Valley of a Doll – Story – Part Two

A few days ago, I began a story based on a 100-word story I did on a photo for Friday Fictioneers.  This is the second of, what I plan on being, three parts.  you can read the first part here –>>> “Valley of a Doll” – Story Part 1

Valley of a Doll – Story – Part 2

Joey walked from a world of reality into one of fantasy.  The back room was full of old chests and trunks, obviously the containers for all the things on the tables outside.  There were old items sitting on top of the chests; there were so many dolls, he could not see them all without looking more than once at the same spot.  Some of the dolls were in formal attire; they appeared ready to attend a ball.  Others had more of a trailer trash look about them, almost ugly and, definitely, poor.  He saw dolls obviously made up to be hookers and another that was … oh my!  His gaze stopped at the pile of money, both coins and bills, laying out on the table by itself in the back corner of the room.  The money was, apparently, not counted yet; it was sort of free for the taking.  He looked around; the owner of the dolls (and the money) was not back here.  He heard the sounds of a conversation.  The man was with a customer.

Joey stepped near the table, still looking at the door and listening.  He examined the pile of coins and bills quickly, determined that the owner would not miss fifty if taken in tens and twenties.  Joey put the four bills in his back pocket, deciding that three tens and one twenty would be less noticeable.  Walking back to the front half of the tent, he casually picked up a doll and looked at it with feigned interest.  He turned slowly as the tent flap moved aside; a dark hand parted the way.

“You like that one, Sir?”

“Well, I do, but, to tell you the truth, my Aunt has this flair for red-headed dolls.”  He laid the dark-haired beauty back on the table.

The owner smiled and nodded with understanding.

“To each his own.  How about this one?”  He handed Joey a beautiful porcelain doll with bright red hair.  Joey did not think he had ever seen one before.

“Well, she would love it.  How much?”  This was the part of Joey’s plan that he thought deserved a medal.

“Twenty-five even.  Quite a bargain.  I had to fight for that one.”

Joey smiled and nodded.  He took out his wallet and counted out twenty-five dollars.  He handed it to the dealer and appeared excited to get the doll.  His actual thoughts were that he was getting a doll to give to his Aunt, his real Aunt, and still came out forty-five dollars ahead.  That gave him forty-five for the night, which was almost what he needed.  He decided he would just fall five short, make his Aunt happy, and still have a good date.  All in all, it was a nice evening, indeed.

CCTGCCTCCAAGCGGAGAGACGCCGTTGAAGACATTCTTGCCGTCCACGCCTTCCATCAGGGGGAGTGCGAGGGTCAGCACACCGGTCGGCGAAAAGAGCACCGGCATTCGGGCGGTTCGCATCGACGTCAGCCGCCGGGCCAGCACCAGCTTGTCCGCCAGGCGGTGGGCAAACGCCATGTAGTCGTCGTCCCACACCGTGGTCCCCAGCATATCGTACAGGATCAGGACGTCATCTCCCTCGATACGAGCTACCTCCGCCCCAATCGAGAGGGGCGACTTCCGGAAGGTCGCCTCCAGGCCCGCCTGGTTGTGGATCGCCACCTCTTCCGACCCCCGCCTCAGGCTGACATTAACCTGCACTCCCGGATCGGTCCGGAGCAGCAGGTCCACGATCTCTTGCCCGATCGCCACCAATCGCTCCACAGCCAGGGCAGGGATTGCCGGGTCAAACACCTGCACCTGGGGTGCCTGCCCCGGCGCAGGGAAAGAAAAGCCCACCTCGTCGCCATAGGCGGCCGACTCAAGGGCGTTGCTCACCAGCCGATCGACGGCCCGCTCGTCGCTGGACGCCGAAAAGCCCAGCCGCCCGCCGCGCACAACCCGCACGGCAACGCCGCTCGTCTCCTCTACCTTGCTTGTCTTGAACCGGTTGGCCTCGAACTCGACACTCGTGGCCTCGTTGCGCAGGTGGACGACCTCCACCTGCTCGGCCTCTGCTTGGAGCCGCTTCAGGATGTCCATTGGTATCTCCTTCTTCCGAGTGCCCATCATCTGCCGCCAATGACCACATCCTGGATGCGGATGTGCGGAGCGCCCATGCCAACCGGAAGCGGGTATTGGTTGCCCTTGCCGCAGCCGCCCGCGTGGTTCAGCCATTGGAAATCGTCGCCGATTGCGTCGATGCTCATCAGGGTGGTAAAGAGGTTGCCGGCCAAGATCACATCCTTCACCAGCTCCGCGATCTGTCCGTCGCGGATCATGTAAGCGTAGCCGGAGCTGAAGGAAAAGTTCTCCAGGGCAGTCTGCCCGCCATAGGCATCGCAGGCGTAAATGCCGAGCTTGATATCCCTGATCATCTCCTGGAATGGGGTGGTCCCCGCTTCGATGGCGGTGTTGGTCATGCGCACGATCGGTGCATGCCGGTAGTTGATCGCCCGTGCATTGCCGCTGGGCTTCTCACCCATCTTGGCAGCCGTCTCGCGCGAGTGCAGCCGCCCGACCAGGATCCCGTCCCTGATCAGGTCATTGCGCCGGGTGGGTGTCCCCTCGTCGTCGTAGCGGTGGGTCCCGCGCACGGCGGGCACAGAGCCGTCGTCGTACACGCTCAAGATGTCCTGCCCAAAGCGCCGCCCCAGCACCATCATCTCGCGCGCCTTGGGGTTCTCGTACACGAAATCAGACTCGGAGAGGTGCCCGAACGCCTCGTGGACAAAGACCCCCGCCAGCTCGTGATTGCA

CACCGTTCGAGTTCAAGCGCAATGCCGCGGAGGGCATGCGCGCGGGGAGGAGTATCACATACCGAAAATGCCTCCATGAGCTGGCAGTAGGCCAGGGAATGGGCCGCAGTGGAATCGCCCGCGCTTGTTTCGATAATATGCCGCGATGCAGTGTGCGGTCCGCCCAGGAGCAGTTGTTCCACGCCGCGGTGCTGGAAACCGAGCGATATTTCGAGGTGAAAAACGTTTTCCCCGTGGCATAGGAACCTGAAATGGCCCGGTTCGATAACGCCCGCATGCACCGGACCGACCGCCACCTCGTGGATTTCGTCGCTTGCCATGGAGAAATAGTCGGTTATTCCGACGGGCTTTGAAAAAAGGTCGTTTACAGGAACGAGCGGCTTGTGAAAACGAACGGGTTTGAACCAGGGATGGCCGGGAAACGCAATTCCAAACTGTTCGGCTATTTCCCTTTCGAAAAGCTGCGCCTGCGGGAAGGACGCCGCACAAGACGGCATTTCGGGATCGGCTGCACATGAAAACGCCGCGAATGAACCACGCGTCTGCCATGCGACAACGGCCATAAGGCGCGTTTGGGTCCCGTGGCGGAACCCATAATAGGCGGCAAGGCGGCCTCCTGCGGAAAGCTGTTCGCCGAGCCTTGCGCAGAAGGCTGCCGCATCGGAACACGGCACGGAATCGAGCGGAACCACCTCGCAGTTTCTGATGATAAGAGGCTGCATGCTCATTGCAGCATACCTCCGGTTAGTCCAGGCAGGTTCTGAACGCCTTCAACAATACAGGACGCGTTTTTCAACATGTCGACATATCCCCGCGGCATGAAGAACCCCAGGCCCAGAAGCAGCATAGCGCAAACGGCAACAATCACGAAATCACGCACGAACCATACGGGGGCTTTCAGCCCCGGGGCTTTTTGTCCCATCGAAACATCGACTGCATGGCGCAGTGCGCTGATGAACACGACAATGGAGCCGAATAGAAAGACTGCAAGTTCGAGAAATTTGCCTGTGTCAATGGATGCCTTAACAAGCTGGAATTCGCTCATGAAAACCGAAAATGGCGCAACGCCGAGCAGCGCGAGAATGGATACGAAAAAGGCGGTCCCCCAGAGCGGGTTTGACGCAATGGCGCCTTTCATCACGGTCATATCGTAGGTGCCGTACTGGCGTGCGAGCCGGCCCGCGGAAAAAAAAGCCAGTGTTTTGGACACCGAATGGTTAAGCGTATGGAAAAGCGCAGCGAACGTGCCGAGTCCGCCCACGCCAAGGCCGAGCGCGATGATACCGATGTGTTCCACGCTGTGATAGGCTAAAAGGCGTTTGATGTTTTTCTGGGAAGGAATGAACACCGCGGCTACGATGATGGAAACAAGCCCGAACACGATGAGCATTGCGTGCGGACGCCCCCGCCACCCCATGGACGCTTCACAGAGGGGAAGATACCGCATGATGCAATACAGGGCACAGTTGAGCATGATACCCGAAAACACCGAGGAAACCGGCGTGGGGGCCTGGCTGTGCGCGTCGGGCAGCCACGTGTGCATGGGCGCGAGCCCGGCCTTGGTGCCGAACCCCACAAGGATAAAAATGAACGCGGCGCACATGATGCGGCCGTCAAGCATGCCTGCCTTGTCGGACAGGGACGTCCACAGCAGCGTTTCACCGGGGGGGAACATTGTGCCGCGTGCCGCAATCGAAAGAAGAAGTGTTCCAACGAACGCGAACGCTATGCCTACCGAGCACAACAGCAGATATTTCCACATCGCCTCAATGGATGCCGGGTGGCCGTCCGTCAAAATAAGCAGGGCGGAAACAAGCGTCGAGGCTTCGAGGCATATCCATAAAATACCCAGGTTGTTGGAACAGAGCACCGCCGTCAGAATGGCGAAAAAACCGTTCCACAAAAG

He turned to leave, but the man caught him by the wrist, spinning him around.

“Now, if I could just have my money back,” he said, holding his other hand out.

“What are you talking about?”  Joey had practiced this look for a long time and through several close calls.

“The stack on the table over there.  Earlier it had two hundred forty-seven dollars in bills and three something in change.  There are three tens and a twenty missing, my young sir.”  He sniveled the “sir” part when he said it.

Joey thought fast.  The old fart could, evidently, see a pile of something and know how much it held.  Joey forgot what they called it, “Eide…” something memory.  But, he still had a card to play.  He did not jerk his hand away; he simply stood tall and smiled.

“Sir, I don’t know what you are doing, but, let’s call the officer back here so you can tell him that I took, what, fifty dollars from a stack of money you had laying back on a table.  I am certain you have ‘proof’ that I took cash from you.”  Joey stared at him.  There was no way he could be tied to the fifty dollars since it was cash and no one was around.  This is why he never took much and always cash.

The older man looked at him, and then released his wrist.  His shoulders slumped.  Joey knew he was in control now.  He started to smile again when the man brought his hand up to his mouth, stared at Joey, and puffed.  Joey felt a sting and stared at the small dart sticking from his shirt.  He started to scream but found he could not even speak.  His legs became weak and he fell to the floor in a pile.  The last thing he heard were the old man laughing softly.

* * *

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I read lots of books, from mythology retellings to literary fiction and I love to reread books from childhood, this is a place to voice my thoughts for fun. I also like to ramble about things such as art or nature every now and again.



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